If you stop speaking English now, you will eventually completely forget it.
It might take several decades of you not uttering your native language, but at the same time it’s normal: What you don’t use will be forgotten. It will vanish, as happened with all those important history dates you had to learn in school. (We had to memorize plenty, but I can only recall just a few.)
But there’s a flip side: when you will forget something can be predicted. And that’s how Vocab Ninja lets you study just enough, reviewing cards only when you’re about to forget them.
A walk in the Costa Rican jungle
Imagine this happened when you were five years old: you’re on a holiday in Costa Rica with your parents. They have all kinds of activities so they often drop you off at the resort’s children’s club. You hate it. The nannies only speak Spanish. So after some nagging and whining, your parents decide to take you along the next day. On the program is a jungle expedition.
Hey, things like this do happen. But a lot more common than this Tarzan scenario is people forgetting their native language because of living in a foreign country for decades.
Forgetting your native language? Hard.
I remember seeing it on a news bulletin some years ago: a WW2 prisoner of war had never left Japan. For some reason he had stayed there, lived there, and now he was returning to the USA for the first time in more than 60 years. The gathered press at the airport bombarded him with questions the moment he walked through the gate. He could not reply. He did not understand any English. His native language was gone.
It’s not uncommon to lose parts of a language because of lessened exposure; it’s called language attrition. I have experienced it myself. When I’m out of Belgium for a while (I live abroad most of the year) I tend to speak Dutch only when calling friends and family. And during those calls a stupid, common, everyday word might be on the tip of my tongue. It’s like parts of Dutch were moved to a self-storage unit because there wasn’t enough room in the apartment.
Still, it takes many years to completely forget something as ingrained as your native language. It’s a lot easier to forget a language that you’re still learning.
Forgetting a new language? Easy!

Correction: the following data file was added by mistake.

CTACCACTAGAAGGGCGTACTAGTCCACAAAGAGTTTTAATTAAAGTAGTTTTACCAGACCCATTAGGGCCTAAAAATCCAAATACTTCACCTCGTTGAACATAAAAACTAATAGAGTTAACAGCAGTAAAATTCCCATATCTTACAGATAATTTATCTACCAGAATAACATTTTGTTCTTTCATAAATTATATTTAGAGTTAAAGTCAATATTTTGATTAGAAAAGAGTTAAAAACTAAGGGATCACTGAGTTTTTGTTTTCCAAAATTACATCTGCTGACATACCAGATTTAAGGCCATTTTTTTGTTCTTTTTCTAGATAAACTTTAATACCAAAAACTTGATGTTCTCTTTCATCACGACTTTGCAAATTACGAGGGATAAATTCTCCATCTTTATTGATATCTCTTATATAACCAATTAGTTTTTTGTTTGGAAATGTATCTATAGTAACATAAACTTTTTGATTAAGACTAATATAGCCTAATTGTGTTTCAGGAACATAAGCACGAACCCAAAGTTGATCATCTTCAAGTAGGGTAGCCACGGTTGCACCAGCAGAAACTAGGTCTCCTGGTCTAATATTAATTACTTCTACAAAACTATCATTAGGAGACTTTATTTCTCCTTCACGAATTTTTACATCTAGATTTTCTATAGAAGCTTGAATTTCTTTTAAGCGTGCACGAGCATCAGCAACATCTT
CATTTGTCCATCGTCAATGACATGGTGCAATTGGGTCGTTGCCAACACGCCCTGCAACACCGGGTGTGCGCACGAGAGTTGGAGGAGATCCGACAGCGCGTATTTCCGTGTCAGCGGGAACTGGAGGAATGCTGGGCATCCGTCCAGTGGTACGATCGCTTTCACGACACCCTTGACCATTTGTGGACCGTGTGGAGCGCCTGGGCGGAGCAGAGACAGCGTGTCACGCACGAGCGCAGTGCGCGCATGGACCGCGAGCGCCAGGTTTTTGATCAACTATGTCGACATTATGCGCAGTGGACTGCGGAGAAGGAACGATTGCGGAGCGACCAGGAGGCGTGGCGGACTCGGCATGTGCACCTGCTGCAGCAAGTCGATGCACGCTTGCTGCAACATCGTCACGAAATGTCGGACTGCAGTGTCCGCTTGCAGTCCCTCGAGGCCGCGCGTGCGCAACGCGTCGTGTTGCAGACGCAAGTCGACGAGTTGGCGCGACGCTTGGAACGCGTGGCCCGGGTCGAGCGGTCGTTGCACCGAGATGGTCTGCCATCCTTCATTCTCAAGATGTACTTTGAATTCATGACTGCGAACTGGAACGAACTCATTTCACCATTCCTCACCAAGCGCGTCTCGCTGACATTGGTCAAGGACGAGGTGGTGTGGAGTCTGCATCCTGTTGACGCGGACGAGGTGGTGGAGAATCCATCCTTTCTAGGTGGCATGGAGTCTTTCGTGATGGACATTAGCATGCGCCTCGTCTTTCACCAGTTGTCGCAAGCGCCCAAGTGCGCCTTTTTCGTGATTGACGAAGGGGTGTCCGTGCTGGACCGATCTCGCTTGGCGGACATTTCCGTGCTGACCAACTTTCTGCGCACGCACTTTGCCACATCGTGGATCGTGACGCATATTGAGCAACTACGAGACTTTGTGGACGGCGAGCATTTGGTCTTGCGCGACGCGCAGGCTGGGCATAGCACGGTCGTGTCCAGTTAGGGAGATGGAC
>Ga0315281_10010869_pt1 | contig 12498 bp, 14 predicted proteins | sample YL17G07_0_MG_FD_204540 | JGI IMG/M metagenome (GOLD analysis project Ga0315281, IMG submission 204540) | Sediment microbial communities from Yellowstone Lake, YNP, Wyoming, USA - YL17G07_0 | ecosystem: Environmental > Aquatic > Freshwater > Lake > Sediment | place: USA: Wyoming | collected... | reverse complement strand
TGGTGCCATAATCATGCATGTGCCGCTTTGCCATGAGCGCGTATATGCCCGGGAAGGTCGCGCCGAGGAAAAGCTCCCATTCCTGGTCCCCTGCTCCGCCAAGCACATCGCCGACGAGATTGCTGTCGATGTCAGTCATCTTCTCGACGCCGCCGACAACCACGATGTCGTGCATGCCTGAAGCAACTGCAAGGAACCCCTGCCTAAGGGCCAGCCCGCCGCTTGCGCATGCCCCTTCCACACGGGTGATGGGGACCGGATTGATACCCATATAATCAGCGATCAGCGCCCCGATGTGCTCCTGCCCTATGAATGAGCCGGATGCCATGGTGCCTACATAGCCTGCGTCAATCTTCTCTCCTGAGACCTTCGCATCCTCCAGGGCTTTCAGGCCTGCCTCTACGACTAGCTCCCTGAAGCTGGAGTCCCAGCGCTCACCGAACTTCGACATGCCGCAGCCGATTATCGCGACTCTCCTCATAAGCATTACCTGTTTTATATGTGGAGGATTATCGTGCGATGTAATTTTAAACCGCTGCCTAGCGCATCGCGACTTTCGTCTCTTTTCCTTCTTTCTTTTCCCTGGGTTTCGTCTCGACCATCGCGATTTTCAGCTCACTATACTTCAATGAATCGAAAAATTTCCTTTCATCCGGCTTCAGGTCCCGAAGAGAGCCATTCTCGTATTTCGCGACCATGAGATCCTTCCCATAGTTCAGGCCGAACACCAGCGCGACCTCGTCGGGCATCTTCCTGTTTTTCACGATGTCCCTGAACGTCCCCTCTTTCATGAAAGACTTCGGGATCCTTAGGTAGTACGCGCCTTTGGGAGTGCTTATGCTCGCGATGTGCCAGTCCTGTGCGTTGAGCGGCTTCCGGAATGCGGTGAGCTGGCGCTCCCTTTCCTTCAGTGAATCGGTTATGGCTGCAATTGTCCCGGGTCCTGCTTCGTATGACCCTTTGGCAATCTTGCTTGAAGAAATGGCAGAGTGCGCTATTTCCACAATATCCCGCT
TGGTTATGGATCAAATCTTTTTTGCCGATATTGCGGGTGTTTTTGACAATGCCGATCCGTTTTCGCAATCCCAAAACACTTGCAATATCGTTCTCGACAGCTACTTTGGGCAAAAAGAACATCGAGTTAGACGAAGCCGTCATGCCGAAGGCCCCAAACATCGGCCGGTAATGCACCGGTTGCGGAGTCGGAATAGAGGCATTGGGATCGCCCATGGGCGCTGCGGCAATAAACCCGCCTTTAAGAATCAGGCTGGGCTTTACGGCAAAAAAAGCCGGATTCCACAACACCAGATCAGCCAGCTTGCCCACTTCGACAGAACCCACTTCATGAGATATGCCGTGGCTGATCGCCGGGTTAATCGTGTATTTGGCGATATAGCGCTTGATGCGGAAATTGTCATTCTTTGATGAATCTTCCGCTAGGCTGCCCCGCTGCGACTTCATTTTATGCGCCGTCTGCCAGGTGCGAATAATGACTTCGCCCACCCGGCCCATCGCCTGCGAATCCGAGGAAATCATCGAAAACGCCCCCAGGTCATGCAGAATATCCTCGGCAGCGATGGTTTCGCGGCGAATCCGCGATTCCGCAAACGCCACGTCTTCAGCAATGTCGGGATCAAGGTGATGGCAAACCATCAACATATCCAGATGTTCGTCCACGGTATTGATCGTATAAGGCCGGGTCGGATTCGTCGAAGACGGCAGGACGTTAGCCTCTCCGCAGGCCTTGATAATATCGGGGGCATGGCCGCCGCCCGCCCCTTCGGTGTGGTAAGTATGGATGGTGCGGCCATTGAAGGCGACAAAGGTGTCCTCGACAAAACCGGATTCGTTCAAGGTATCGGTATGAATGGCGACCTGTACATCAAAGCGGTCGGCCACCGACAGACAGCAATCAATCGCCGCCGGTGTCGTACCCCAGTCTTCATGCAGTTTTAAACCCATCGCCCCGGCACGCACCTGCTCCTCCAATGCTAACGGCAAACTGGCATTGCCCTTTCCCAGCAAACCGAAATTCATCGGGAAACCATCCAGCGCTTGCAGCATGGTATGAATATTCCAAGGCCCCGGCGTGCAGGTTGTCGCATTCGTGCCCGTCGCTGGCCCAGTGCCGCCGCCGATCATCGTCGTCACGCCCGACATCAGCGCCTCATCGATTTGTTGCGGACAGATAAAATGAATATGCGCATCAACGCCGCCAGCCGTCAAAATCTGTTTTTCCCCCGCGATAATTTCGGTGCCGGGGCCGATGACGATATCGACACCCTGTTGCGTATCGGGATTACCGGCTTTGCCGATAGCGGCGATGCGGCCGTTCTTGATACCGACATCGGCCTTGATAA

Did you know that the French for ‘monkey’ is ‘un singe’?
Me neither. Well, let’s try to remember it.
The possibility of you and me still remembering this will drop rapidly. There’s only a one-in-two chance that we will still remember this tidbit of useful information in a few weeks. But this also depends on how much you would like to remember it, so I’ll probably forget it even faster. (I had the worst grades for French in school. I have no interest in learning it.)
But sometimes you’re obliged to remember stuff, like for an exam. So what do you do? You study it more. You review the material more often. You cram.
As you certainly have experienced, you will still forget most of the material once the exam is over. And that’s okay; it probably wasn’t worth remembering anyway.
But when you are studying something that you would like to remember for the rest of your life (like words in a new language), you should do it differently.
Learning without forgetting
When you review things regularly, you retain them better. The few days of cramming in the example above did help you remember the facts better afterwards. The curve tapered off slower than the first curve (where you learned that ‘un singe’ is a monkey only once).
When you already know things for a while you tend to forget them slower; they start to stick.
This forgetting curve (figured out by Hermann Ebbinghaus) can be predicted. This means that we can figure out when you will forget something and have you review it only at those times, and not earlier.
These are the intervals Vocab Ninja will use:
So, 3 days after you answered a card correctly you will see it again. Still remember it? It appears 7 days later again, then again in 17 days, and so on.
This is exactly what Spaced Repetition Software (SRS) does: It lets you study facts as efficiently as possible. I’ve written more in detail about the different kinds of spaced repetition (Leitner, SRS, SRS+) on flashcardapps.info.
Vocab Ninja is an ‘SRS+’ so it also takes the difficulty of a word into account when planning the next review date: An easy word will be reviewed less, a difficult one more often.
Other SRS+ apps use a set of buttons for rating how difficult a card was (like: ‘Didn’t know,’ ‘Good,’ ‘Easy,’ ‘Very Easy’). Vocab Ninja just looks at the amount of time you had to think before answering; I think not having to decide which button to tap is a better user experience.